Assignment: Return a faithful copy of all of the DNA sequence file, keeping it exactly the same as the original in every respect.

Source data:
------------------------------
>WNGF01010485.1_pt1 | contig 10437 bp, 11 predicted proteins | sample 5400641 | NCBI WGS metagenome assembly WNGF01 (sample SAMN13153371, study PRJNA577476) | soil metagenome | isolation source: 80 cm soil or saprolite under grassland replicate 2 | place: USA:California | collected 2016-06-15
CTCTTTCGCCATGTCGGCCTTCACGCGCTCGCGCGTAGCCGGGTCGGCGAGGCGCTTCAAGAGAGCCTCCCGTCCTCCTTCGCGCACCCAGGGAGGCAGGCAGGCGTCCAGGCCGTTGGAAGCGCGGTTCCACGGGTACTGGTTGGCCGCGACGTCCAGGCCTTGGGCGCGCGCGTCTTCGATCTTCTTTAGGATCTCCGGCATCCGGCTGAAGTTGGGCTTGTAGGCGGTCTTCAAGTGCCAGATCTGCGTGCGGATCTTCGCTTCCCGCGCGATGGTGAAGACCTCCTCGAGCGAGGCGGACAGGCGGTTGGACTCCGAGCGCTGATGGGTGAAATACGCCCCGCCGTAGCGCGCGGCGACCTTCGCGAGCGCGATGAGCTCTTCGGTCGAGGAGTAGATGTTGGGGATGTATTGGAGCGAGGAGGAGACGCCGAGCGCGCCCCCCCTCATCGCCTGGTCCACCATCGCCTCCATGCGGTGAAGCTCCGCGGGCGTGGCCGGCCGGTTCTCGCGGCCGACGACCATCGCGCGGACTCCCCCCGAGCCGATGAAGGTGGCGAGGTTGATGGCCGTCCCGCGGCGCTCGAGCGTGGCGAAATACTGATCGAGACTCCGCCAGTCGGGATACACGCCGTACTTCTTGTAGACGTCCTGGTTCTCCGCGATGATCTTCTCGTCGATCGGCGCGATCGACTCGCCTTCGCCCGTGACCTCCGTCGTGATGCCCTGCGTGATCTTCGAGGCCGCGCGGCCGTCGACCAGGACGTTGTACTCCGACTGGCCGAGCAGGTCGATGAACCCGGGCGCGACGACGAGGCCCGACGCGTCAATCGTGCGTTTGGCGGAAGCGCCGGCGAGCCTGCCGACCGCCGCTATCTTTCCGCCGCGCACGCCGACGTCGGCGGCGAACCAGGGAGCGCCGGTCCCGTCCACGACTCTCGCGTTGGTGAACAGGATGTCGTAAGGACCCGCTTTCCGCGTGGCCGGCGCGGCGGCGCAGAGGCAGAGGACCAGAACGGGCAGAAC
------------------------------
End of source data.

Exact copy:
>WNGF01010485.1_pt1 | contig 10437 bp, 11 predicted proteins | sample 5400641 | NCBI WGS metagenome assembly WNGF01 (sample SAMN13153371, study PRJNA577476) | soil metagenome | isolation source: 80 cm soil or saprolite under grassland replicate 2 | place: USA:California | collected 2016-06-15
CTCTTTCGCCATGTCGGCCTTCACGCGCTCGCGCGTAGCCGGGTCGGCGAGGCGCTTCAAGAGAGCCTCCCGTCCTCCTTCGCGCACCCAGGGAGGCAGGCAGGCGTCCAGGCCGTTGGAAGCGCGGTTCCACGGGTACTGGTTGGCCGCGACGTCCAGGCCTTGGGCGCGCGCGTCTTCGATCTTCTTTAGGATCTCCGGCATCCGGCTGAAGTTGGGCTTGTAGGCGGTCTTCAAGTGCCAGATCTGCGTGCGGATCTTCGCTTCCCGCGCGATGGTGAAGACCTCCTCGAGCGAGGCGGACAGGCGGTTGGACTCCGAGCGCTGATGGGTGAAATACGCCCCGCCGTAGCGCGCGGCGACCTTCGCGAGCGCGATGAGCTCTTCGGTCGAGGAGTAGATGTTGGGGATGTATTGGAGCGAGGAGGAGACGCCGAGCGCGCCCCCCCTCATCGCCTGGTCCACCATCGCCTCCATGCGGTGAAGCTCCGCGGGCGTGGCCGGCCGGTTCTCGCGGCCGACGACCATCGCGCGGACTCCCCCCGAGCCGATGAAGGTGGCGAGGTTGATGGCCGTCCCGCGGCGCTCGAGCGTGGCGAAATACTGATCGAGACTCCGCCAGTCGGGATACACGCCGTACTTCTTGTAGACGTCCTGGTTCTCCGCGATGATCTTCTCGTCGATCGGCGCGATCGACTCGCCTTCGCCCGTGACCTCCGTCGTGATGCCCTGCGTGATCTTCGAGGCCGCGCGGCCGTCGACCAGGACGTTGTACTCCGACTGGCCGAGCAGGTCGATGAACCCGGGCGCGACGACGAGGCCCGACGCGTCAATCGTGCGTTTGGCGGAAGCGCCGGCGAGCCTGCCGACCGCCGCTATCTTTCCGCCGCGCACGCCGACGTCGGCGGCGAACCAGGGAGCGCCGGTCCCGTCCACGACTCTCGCGTTGGTGAACAGGATGTCGTAAGGACCCGCTTTCCGCGTGGCCGGCGCGGCGGCGCAGAGGCAGAGGACCAGAACGGGCAGAAC